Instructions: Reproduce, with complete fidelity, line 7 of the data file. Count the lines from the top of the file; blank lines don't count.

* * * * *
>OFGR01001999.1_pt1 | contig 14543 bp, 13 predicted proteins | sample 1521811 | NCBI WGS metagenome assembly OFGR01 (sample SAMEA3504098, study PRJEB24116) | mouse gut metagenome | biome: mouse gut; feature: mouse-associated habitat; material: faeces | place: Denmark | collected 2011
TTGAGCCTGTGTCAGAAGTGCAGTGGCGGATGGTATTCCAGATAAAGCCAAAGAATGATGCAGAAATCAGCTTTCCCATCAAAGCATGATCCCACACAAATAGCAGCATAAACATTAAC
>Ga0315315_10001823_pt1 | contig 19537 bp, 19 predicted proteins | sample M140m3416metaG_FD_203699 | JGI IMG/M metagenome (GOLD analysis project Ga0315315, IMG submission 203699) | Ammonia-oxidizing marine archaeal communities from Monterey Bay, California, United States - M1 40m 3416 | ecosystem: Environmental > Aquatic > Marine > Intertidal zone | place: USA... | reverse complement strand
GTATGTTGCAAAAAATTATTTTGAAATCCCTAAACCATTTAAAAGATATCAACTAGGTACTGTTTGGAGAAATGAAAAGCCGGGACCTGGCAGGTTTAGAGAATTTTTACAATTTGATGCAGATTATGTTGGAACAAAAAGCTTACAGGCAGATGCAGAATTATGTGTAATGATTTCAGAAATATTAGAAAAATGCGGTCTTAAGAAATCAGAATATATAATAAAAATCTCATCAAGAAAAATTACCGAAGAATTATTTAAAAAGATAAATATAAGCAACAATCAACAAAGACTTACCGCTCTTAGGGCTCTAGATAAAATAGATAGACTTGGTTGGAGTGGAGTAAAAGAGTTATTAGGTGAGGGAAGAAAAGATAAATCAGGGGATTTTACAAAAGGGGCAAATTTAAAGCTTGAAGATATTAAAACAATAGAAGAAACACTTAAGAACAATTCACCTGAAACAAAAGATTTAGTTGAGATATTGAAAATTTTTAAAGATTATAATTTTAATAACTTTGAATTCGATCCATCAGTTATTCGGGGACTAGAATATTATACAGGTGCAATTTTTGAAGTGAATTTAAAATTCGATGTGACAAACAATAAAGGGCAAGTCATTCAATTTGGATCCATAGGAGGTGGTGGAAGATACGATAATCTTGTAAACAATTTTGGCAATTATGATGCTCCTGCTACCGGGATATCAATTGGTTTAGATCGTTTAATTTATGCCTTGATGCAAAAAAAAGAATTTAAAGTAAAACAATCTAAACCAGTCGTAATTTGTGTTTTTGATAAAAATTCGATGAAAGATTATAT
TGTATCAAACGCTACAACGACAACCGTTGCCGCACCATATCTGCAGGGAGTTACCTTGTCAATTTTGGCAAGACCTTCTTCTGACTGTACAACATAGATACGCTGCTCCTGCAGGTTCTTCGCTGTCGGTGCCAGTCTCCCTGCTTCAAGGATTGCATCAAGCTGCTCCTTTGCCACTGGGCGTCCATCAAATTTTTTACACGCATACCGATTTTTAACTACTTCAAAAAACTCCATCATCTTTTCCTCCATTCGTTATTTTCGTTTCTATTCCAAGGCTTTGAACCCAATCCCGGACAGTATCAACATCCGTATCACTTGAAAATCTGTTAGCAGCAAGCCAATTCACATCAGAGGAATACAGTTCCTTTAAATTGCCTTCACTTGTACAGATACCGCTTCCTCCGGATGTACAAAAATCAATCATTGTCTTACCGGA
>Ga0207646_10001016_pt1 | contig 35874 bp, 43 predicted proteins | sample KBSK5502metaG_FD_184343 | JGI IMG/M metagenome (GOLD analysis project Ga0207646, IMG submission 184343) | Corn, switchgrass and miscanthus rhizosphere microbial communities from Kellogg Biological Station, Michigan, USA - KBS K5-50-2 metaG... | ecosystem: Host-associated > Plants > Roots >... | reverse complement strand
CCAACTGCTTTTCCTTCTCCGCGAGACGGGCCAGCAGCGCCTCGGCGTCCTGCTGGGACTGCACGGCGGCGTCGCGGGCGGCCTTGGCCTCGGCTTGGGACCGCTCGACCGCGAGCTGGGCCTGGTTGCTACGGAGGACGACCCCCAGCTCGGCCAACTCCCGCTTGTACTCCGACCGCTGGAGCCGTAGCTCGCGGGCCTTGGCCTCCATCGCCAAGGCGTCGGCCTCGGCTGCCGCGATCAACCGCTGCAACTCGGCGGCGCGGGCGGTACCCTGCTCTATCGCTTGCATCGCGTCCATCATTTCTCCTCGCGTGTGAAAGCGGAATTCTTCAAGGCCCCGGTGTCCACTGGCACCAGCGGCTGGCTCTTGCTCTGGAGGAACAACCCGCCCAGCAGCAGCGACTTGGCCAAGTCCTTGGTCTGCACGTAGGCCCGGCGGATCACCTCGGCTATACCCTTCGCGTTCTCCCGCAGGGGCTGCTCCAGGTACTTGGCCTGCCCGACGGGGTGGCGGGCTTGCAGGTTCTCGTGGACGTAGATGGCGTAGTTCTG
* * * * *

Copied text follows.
CCAACTGCTTTTCCTTCTCCGCGAGACGGGCCAGCAGCGCCTCGGCGTCCTGCTGGGACTGCACGGCGGCGTCGCGGGCGGCCTTGGCCTCGGCTTGGGACCGCTCGACCGCGAGCTGGGCCTGGTTGCTACGGAGGACGACCCCCAGCTCGGCCAACTCCCGCTTGTACTCCGACCGCTGGAGCCGTAGCTCGCGGGCCTTGGCCTCCATCGCCAAGGCGTCGGCCTCGGCTGCCGCGATCAACCGCTGCAACTCGGCGGCGCGGGCGGTACCCTGCTCTATCGCTTGCATCGCGTCCATCATTTCTCCTCGCGTGTGAAAGCGGAATTCTTCAAGGCCCCGGTGTCCACTGGCACCAGCGGCTGGCTCTTGCTCTGGAGGAACAACCCGCCCAGCAGCAGCGACTTGGCCAAGTCCTTGGTCTGCACGTAGGCCCGGCGGATCACCTCGGCTATACCCTTCGCGTTCTCCCGCAGGGGCTGCTCCAGGTACTTGGCCTGCCCGACGGGGTGGCGGGCTTGCAGGTTCTCGTGGACGTAGATGGCGTAGTTCTG